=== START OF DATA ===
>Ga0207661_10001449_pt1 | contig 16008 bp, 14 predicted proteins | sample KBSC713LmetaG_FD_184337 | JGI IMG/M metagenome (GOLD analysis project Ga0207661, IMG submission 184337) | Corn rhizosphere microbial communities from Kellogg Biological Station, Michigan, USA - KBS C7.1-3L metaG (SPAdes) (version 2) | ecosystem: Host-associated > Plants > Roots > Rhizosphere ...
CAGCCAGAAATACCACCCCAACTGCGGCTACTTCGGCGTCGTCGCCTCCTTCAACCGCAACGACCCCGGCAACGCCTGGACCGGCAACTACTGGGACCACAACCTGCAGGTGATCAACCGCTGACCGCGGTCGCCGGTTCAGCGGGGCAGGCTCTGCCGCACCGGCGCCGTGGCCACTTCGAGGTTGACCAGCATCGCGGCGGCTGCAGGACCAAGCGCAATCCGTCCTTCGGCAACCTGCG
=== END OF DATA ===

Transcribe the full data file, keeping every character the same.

>Ga0207661_10001449_pt1 | contig 16008 bp, 14 predicted proteins | sample KBSC713LmetaG_FD_184337 | JGI IMG/M metagenome (GOLD analysis project Ga0207661, IMG submission 184337) | Corn rhizosphere microbial communities from Kellogg Biological Station, Michigan, USA - KBS C7.1-3L metaG (SPAdes) (version 2) | ecosystem: Host-associated > Plants > Roots > Rhizosphere ...
CAGCCAGAAATACCACCCCAACTGCGGCTACTTCGGCGTCGTCGCCTCCTTCAACCGCAACGACCCCGGCAACGCCTGGACCGGCAACTACTGGGACCACAACCTGCAGGTGATCAACCGCTGACCGCGGTCGCCGGTTCAGCGGGGCAGGCTCTGCCGCACCGGCGCCGTGGCCACTTCGAGGTTGACCAGCATCGCGGCGGCTGCAGGACCAAGCGCAATCCGTCCTTCGGCAACCTGCG